4. Lectures are boring and too variable in quality. An uncommonly great teacher may only be able to reach 20 students while the rest get mediocre or bad lectures. There is no reason to keep things this way when technology can replace lectures with professionally produced multimedia at home. Animations and stories teaching algebra and calculus for example.
  5. If you go to the bathroom or zone out during a lecture, you are faced with big dilemmas, having to copy notes from classmates. Here you just rewind. A kid can even pause the lecture for 2 hours and go play basketball or watch another one, finishing this one when they want. Truancy would be greatly reduced.
  6. Note taking would not be compulsory and you wouldn’t be training kids to be 2nd century Roman scribes. Instead you’d be ingraining habits about learning online which they will carry for the rest of their life. For 99% of us all the material is already written clearly online. Note taking should be optional.
  7. It would actually be cool among kids to be educated because these kids would get access to programs the remedial kids didn’t. So we would foster a desire and self motivation in kids to learn. Both teachers and kids would be motivated in their remedial classes to prepare kids for comprehending lectures of the next day. Going to a remedial class means that the next day’s tests are likely to be guaranteed pass. If these remedial classes get the kid to eventually start consistently scoring above Adequate, into Solid Mastery, both the kid and the teacher are rewarded.
  8. Which brings me to granularity, measurability and accountability. The interaction of teachers and students would be in a smaller classroom setting, and more effective. Struggling would be caught early. Each subject would be broken down into very granular modules (one a day). A kid falling behind would be seen a mile away.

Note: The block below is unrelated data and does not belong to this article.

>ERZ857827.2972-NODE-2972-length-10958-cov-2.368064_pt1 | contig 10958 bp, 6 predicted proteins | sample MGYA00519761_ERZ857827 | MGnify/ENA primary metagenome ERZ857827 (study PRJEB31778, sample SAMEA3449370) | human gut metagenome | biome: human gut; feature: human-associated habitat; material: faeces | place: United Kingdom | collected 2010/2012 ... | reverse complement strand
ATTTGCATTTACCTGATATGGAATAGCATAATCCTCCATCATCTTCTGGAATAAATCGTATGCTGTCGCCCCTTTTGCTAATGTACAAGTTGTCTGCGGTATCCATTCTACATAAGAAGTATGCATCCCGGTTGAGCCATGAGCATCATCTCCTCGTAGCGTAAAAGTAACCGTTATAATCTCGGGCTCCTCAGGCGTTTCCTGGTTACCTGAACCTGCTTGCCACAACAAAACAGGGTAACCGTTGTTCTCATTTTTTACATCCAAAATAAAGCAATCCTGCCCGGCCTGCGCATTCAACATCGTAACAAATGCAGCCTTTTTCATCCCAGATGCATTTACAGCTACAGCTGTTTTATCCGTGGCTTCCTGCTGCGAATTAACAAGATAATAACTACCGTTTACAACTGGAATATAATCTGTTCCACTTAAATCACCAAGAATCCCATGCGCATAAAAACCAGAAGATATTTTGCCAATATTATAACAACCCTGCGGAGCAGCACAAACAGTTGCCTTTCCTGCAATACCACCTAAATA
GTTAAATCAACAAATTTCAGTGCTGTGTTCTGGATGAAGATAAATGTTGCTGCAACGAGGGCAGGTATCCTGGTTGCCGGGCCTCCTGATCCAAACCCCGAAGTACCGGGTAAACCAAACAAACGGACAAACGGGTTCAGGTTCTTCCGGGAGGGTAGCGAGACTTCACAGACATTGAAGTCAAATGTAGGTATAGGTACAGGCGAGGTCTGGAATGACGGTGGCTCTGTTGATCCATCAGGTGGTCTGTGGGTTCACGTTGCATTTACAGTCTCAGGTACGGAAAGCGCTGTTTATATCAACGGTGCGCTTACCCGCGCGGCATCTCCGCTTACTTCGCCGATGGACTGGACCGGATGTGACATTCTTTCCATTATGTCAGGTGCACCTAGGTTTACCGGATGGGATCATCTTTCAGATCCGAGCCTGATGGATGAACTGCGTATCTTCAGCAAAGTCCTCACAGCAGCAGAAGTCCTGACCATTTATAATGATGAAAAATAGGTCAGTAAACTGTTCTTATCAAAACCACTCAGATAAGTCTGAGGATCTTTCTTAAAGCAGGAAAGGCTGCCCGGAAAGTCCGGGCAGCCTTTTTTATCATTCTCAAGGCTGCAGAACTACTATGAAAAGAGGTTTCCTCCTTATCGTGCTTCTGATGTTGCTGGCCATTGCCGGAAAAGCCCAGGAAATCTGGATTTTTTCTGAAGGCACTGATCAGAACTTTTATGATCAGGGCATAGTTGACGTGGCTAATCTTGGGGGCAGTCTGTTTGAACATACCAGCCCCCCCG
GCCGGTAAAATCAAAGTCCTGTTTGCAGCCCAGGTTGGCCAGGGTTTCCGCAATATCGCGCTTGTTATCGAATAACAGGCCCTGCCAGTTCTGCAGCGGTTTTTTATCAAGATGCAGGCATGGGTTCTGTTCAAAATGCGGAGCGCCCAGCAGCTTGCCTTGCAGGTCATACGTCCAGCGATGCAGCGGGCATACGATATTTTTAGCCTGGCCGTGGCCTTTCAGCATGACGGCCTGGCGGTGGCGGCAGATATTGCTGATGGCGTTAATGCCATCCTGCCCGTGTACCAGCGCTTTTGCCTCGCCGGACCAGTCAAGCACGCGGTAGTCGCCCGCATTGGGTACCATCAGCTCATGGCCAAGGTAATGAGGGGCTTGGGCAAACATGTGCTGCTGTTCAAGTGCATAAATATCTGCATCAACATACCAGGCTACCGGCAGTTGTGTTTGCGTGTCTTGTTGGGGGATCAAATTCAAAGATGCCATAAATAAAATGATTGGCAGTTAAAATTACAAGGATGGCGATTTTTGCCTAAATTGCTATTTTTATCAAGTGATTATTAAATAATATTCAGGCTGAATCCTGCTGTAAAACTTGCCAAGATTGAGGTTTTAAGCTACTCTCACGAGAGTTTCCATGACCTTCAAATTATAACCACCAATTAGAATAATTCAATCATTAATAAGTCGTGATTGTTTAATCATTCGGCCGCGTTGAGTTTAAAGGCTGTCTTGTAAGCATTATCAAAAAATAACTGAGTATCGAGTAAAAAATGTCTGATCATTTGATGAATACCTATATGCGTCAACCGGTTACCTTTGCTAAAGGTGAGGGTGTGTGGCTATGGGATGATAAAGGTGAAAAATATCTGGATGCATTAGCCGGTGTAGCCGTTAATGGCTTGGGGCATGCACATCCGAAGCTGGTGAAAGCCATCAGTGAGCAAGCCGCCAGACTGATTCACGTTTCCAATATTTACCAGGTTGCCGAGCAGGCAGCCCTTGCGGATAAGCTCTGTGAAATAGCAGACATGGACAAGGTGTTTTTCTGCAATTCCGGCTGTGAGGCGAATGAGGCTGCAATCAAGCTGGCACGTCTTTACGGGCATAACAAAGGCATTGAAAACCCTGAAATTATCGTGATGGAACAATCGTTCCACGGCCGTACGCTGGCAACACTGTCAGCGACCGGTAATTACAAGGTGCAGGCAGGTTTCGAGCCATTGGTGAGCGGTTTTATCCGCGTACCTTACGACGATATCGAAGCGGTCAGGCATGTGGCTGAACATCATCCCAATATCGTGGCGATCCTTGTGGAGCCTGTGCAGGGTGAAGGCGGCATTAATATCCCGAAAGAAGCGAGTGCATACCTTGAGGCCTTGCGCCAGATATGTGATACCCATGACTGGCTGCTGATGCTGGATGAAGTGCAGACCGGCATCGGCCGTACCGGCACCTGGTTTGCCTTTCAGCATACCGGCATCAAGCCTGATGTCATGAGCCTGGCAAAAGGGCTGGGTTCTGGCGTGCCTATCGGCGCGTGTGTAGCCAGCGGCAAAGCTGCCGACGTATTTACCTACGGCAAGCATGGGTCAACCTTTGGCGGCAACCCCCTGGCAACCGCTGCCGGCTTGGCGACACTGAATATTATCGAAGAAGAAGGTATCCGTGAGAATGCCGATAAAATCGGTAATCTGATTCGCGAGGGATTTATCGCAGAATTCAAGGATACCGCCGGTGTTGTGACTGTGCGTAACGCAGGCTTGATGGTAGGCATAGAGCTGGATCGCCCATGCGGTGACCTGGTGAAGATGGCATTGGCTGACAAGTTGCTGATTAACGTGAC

This is an example of actually refactoring the system to take advantage of existing technology and aligning the incentives and delivery mechanisms of the system with what what technology has made possible. It has been possible for 15 years now via internet and 40 years via VHS. It’s about time this has been tried.

An app to facilitate this would have additional benefits over regular textbooks and infrequent exams:

  • It could enable instant scoring of quizzes, which until now was not possible, by having students take the quizzes on their phones, or scanning a multiple-choice result. This would allow instant decisions about who needs additional help that day.
  • If a student puts the app in the background (e.g. to look things up on the internet) this could alert the teacher, and thus prevent “cheating”. The teacher could have some whitelisted sites inside the app which the students would be allowed to use as reference on quizzes.
  • The daily quizzes could double as attendance, proving not just that the student was there, but how they did.
  • There would be a feedback mechanism between a marketplace of study material (videos, lectures, articles, etc.) and how well students do the next day. Unlike textbooks which are updated once a year, we’d have teachers and students across 1,000 classrooms testing and refining each module for each day, resulting in measurable improvements over time.

But the question is more about bureaucracy. Given the way public schools are run today, would a principal and teachers ever be willing to try something new? It may be impossible to reform the system so drastically all at once. And what would we do with all those kids and their free time? Wouldn’t this lead to more bullying and abuse as maturing 11 year old kids are stuck in a building for 8 hours a day?

I used to believe the only avenue for trying this system are private and charter schools, but now I see that many public schools are open to testing out such new apps and ideas to flip the classroom, on a smaller level. Luckily, my company is in a position start making these kinds of apps in a couple years!